In 2009, the New Delhi High Court gave a remarkable decision in favor of reading down the law and decriminalizing ‘gay sex’ between consenting adults, citing, among other things, the law’s colonial legacy and protections the Indian constitution affords to the rights of minorities in India. The court affirmed that queer people were a legitimate minority, and that 377 subverted their constitutional rights as a minority, citing protection from caste-based discrimination as an example of the kinds of minority rights the constitution articulates.
The present frustration and anger about the Supreme Court judgment stems from the outcome of what happened in the wake of the Delhi High Court judgment. Though Delhi High Court’s legal jurisdiction is technically limited to the National Capital Region, which includes New Delhi, the 2009 judgment was seen to have national ramifications. Organizations all over India claimed the judgment as their own, rightly arguing that it was national in its scope. This claim was made even more real by the media’s understanding of the judgment in this vein, and it did have a national effect, for a time. A certain kind of LGBT representation in the press and on college campuses flowered, an identity-based visibility that had not existed before, which did not come without its own challenges and confrontations, not the least of which include the reductive and narrow representation of transgender people in mainstream media.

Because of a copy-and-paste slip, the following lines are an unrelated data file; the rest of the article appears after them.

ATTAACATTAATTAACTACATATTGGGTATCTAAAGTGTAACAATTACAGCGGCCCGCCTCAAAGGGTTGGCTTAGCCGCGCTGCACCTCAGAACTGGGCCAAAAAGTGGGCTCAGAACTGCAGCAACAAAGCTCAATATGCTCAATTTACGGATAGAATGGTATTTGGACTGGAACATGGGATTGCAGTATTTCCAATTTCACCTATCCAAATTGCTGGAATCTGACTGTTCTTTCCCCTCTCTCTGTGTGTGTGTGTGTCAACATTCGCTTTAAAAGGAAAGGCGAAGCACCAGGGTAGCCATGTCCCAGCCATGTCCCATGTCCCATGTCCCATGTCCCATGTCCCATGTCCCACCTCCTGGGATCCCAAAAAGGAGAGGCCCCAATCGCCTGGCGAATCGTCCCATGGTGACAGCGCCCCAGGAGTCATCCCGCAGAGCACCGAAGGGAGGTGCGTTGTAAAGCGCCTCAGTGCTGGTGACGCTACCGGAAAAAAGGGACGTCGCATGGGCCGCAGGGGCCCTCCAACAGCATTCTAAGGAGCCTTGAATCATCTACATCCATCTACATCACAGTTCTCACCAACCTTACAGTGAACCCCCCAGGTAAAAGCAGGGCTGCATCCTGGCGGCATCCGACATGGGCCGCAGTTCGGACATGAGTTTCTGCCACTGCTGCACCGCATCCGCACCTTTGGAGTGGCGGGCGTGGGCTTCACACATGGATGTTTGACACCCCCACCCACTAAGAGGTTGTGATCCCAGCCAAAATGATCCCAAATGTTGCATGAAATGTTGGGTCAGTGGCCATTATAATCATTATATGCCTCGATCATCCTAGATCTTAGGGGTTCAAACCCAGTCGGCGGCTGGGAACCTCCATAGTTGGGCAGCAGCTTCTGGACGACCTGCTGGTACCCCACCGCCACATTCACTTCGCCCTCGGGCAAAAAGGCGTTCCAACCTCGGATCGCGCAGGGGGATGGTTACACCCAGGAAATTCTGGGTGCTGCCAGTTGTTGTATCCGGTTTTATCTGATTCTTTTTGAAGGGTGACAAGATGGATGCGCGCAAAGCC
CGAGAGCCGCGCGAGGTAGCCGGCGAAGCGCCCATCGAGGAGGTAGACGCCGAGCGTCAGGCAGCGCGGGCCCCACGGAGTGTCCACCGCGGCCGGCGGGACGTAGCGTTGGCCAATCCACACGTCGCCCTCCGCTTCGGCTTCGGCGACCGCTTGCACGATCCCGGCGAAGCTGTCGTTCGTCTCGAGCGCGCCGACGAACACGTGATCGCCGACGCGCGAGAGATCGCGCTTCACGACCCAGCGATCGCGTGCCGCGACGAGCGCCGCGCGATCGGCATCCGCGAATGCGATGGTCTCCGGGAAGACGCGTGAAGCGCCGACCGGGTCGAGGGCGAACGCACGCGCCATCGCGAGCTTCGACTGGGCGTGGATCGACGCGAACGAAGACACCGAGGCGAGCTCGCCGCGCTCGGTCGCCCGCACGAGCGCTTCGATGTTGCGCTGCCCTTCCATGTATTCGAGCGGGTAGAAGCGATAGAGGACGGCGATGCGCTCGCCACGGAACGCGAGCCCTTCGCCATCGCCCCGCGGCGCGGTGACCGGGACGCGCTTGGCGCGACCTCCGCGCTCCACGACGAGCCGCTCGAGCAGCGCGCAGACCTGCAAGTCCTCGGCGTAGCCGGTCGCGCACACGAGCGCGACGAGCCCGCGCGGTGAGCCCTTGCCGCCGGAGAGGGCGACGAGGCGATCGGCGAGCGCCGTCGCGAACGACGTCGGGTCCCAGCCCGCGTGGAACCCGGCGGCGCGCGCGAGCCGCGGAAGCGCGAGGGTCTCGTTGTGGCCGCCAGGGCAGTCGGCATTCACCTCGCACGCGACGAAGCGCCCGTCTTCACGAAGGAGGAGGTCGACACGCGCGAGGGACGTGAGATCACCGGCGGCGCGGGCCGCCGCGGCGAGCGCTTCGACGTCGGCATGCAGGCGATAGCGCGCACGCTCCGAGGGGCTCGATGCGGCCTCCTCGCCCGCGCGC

The Government of India declined to appeal the 2009 judgment, a remarkable turn considering that the case was won against the government. The central government’s tacit approval of reading down 377 might have been the end of the story, had a coalition of Hindu, Muslim and Christian religious fundamentalist groups not banded together (under the acronym “JACK,” Joint Action Council, Kannur-India) to appeal the judgment. This appeal triggered the case being sent to the Supreme Court, which agreed to hear the matter, when it could have chosen to decline and let the High Court judgment stand. After delaying a decision for nearly four years, the decision was finally handed down by a two-person bench, that too on the very day which one of the deciding judges was set to retire. Readers unfamiliar with the Indian legal system might find this bit particularly confusing; India has some twenty Supreme Court justices, with a two to five judge bench assigned to hear each case.